Al Jazeera is unable to independently confirm the differing figures after its journalists were ordered not to report from the country.

‘State of terror’

Since the deadly assault, fearful Khartoum residents have remained largely indoors, leaving the streets virtually deserted at a time when Muslims are normally out celebrating the Eid al-Fitr holiday.


Will pressuring Sudan make a difference?

Soldiers from the feared Rapid Support Forces (RSF) – who have their origins in the notorious Janjaweed militia unleashed during the conflict in the western region of Darfur in 2003 and 2004 – have remained stationed in a number of the capital’s main squares.

Others have been seen out on patrol in their trademark pick-up trucks mounted with heavy machine guns or rocket launchers.

“We’re living in a state of terror because of sporadic gunfire,” one unidentified resident of south Khartoum told AFP.

The United Nations human rights office is seeking to send a monitoring team to Sudan to investigate alleged violations during this week’s military crackdown, Rupert Colville, the agency’s spokesman, told Al Jazeera on Friday.

“We have made a formal request to the government to get the UN human rights monitoring team into the country as quickly as possible,” Colville said.

“The Rapid Support Force should immediately be reined in because this group has a chequered history. They appear to be at the centre of this week’s violence,” he added.

THE LISTENING POST | Sudan: Crackdown on protests, clampdown on media


1 Comment

  1. The military there will not go anywhere. It has tripping on the addictive illicit drug of political power since its inception in the late 1950’s. Aboud, Nimeiry, Dahab, Bashir you name it. Except for short civilian governments here and there, the Sudanese army has been the one ruling that country since 1958. The civilian political groups in the opposition have been ravaged with the same stupidity and problem just as our own, fragmentation beyond repair. Even commies had a shot there with their own splintered groups where one swearing by Mao and others by Stalin and other demons. Nimeiry had very little difficulty taking most of them to lunch. Our old country also has the same fair share of being ruled by military officers. To me the old country has been ruled by the military since 1974. That is right. Since 1974!!! The only few differences between Mengistu’s hordes and that of the late PM is one group had graduated from the military cadet schools of the late Emperor and those who replaced them were graduates of some training joints in the northern highlands and deserts of Eritrea. The other distinction is those who came to town in 1991 seemed to be well read and polished smart alecks. Both groups were so ‘blessed’ with civilian political groups in disarray and did not have so much trouble in picking them apart.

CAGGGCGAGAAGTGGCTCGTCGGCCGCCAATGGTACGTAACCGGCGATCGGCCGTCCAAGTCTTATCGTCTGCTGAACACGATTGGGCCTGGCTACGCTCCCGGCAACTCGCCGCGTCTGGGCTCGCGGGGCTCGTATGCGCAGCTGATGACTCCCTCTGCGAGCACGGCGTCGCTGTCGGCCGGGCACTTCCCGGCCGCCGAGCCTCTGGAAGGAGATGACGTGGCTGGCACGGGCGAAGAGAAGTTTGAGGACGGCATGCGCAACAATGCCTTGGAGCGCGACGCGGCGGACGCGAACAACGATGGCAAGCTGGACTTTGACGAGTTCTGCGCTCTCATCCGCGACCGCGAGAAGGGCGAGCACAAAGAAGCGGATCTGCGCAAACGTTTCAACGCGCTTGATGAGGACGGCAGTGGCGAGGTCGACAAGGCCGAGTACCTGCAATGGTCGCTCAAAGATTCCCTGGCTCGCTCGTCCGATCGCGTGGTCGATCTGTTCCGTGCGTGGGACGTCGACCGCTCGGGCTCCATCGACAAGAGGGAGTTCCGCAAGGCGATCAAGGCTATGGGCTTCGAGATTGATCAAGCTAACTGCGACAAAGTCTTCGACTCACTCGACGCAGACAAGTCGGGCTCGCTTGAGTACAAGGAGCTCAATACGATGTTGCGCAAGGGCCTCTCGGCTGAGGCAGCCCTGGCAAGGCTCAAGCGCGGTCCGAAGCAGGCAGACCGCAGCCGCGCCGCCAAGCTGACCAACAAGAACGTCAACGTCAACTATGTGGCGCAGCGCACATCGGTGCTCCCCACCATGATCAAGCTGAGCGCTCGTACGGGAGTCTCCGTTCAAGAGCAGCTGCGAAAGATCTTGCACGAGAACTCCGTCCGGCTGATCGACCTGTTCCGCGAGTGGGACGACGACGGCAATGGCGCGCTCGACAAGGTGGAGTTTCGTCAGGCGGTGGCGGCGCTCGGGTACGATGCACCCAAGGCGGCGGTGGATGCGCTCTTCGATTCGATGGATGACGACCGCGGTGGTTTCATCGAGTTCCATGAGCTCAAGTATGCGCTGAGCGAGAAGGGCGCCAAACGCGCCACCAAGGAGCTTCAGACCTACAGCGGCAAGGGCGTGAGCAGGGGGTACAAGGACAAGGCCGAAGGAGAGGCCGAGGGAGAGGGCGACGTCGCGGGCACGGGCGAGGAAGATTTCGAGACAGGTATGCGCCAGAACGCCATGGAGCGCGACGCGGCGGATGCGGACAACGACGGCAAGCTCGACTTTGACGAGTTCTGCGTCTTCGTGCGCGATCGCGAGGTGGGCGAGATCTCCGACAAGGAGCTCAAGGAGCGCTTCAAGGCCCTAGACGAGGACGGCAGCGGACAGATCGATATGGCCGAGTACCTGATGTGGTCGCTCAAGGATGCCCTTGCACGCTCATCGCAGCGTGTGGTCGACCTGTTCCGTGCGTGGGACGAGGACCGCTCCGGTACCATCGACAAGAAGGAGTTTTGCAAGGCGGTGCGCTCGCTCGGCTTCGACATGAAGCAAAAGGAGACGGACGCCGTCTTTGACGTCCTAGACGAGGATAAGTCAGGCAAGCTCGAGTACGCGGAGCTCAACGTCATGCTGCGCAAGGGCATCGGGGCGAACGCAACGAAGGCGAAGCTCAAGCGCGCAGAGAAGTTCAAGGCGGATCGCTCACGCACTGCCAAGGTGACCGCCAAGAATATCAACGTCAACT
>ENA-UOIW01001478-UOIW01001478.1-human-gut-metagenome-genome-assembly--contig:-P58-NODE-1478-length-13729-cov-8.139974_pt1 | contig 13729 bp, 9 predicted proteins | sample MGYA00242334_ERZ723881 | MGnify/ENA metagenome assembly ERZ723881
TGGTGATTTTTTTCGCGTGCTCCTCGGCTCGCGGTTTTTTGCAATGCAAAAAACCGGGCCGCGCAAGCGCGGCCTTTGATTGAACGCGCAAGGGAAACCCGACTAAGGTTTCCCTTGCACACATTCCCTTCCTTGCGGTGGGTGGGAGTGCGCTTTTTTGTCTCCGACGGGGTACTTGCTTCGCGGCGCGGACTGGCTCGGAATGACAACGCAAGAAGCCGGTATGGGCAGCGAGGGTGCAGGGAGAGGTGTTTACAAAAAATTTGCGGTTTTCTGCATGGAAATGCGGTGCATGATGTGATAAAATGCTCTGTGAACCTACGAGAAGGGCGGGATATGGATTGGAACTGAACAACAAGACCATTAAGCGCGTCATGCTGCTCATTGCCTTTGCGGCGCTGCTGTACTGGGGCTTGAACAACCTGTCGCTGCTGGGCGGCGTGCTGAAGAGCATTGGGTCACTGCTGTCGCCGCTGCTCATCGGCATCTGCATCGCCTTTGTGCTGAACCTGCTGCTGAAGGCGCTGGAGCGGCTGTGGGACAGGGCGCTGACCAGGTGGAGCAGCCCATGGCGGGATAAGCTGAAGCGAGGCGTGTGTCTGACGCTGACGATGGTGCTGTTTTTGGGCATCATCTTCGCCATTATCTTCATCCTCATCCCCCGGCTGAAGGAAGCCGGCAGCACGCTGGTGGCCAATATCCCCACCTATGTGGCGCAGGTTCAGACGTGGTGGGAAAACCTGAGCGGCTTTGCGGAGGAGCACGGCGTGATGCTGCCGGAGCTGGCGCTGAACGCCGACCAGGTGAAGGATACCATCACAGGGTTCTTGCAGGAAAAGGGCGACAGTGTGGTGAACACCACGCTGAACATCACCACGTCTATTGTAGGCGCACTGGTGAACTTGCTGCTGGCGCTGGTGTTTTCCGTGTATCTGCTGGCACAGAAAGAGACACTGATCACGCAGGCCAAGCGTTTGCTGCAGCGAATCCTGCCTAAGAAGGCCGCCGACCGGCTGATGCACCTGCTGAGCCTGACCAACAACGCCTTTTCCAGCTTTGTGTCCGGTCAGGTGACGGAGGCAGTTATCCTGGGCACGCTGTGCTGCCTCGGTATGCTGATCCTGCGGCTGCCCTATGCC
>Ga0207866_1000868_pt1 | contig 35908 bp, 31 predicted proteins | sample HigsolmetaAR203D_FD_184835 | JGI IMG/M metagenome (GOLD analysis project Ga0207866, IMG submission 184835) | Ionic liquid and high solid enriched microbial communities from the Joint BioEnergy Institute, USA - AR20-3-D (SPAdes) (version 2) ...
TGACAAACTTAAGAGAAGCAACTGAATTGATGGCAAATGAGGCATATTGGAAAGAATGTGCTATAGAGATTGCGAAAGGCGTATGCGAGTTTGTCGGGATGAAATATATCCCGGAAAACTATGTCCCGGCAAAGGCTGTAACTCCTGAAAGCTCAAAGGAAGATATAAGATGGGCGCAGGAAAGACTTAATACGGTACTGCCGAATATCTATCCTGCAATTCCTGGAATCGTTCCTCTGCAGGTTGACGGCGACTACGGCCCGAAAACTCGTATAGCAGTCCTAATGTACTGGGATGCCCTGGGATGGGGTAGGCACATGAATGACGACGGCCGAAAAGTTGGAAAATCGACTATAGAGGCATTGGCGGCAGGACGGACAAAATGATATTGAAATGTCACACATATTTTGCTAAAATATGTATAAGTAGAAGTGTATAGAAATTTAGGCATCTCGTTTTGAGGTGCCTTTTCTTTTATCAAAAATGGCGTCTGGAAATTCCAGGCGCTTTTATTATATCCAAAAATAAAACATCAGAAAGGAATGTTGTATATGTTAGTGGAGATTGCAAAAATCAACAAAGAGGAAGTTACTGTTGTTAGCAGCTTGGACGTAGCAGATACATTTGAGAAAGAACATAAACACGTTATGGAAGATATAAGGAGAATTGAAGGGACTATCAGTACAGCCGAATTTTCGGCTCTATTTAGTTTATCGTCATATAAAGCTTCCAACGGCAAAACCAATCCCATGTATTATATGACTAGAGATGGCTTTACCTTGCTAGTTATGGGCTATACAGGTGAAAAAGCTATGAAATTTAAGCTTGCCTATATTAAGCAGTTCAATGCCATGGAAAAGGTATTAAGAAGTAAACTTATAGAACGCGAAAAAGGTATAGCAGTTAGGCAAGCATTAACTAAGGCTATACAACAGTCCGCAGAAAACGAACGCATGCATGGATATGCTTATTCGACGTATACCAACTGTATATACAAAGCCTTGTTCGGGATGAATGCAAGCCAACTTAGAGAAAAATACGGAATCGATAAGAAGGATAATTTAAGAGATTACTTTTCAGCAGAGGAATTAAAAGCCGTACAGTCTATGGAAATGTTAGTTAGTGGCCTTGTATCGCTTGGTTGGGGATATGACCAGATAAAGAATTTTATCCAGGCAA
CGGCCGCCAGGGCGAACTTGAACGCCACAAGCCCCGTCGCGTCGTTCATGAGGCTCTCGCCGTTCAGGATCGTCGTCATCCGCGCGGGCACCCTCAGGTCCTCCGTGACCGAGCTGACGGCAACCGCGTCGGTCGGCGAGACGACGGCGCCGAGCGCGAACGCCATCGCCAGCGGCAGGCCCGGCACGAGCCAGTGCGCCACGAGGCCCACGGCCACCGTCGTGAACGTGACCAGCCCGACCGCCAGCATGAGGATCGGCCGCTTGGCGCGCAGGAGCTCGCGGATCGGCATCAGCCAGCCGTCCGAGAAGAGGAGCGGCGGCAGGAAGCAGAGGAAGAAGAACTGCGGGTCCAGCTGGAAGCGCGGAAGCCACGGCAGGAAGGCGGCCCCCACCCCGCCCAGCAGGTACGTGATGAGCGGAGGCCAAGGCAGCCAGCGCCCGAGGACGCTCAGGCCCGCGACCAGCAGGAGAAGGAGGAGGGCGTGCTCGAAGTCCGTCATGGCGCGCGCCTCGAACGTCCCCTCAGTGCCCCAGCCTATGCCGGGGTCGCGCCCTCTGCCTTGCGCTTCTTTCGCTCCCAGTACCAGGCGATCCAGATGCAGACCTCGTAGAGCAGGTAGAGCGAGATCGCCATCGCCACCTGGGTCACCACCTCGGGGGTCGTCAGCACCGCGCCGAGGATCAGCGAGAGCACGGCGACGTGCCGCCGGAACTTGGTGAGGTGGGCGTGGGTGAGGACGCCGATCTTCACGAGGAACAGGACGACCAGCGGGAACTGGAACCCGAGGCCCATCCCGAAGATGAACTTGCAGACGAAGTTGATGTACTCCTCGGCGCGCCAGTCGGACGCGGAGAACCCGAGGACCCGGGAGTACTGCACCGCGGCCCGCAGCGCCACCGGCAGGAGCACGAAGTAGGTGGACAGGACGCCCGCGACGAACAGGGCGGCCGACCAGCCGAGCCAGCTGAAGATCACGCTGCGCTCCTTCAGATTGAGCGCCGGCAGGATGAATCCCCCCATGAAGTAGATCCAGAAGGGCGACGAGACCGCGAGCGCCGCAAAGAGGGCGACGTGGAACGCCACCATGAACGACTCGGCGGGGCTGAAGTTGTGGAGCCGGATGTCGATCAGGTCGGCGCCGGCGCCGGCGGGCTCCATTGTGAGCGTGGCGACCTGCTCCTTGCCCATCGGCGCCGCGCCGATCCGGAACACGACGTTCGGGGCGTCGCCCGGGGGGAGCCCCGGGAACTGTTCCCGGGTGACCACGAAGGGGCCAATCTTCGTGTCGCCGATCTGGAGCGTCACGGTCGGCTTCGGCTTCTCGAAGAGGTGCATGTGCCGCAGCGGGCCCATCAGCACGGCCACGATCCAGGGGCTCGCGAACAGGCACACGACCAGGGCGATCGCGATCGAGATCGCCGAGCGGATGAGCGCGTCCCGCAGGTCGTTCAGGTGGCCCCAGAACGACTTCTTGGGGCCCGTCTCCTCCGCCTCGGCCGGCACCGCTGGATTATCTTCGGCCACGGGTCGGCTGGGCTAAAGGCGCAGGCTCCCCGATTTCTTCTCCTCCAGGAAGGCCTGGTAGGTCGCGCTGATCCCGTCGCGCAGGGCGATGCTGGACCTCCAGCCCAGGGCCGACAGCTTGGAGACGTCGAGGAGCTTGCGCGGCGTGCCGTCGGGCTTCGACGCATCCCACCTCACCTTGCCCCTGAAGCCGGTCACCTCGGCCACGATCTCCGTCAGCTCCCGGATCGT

I am not making this up. Just look at them. Even now, after more than 45 years of military rule, the civilian groups are so fragmented along lines of petty issues that none of would qualify or are capable of ruling the country of more than 100 million people. Sometimes I don’t really know what to make with some of them. It is just comical and at the same time annoying. For example, one of the founders of an ethnic liberation group was telling us all how he regretted that move. But what he did was to found another regurgitated ethnic group called TPDM. Another one was telling us all that he left OLF because he suddenly had an awakening that what he did was wrong. Then he found Oromo Democratic Front the day after. How many political parties are there in the old country? I heard 88 but one of my merchant relatives quipped to me 100 million. That is how these miniature civilian groups lost respect by the civilians. They are taken to be so infantile and inept to be given the mantle of the highest office. In the meantime the officers are partying not too far from it all. Barbarians at the gate so to say!!! They are not going anywhere. Remember, even though the current PM has done so much positive for the old country, we should not be remiss of the fact that he is the ‘former’ military lieutenant colonel. But he should be respected and adored for what has been done since he took the mantle of the highest office. But don’t forget that he has a military ‘upbringing’. Spells of flashbacks, you know! Just food for thought!!!

Leave a Reply

Your email address will not be published.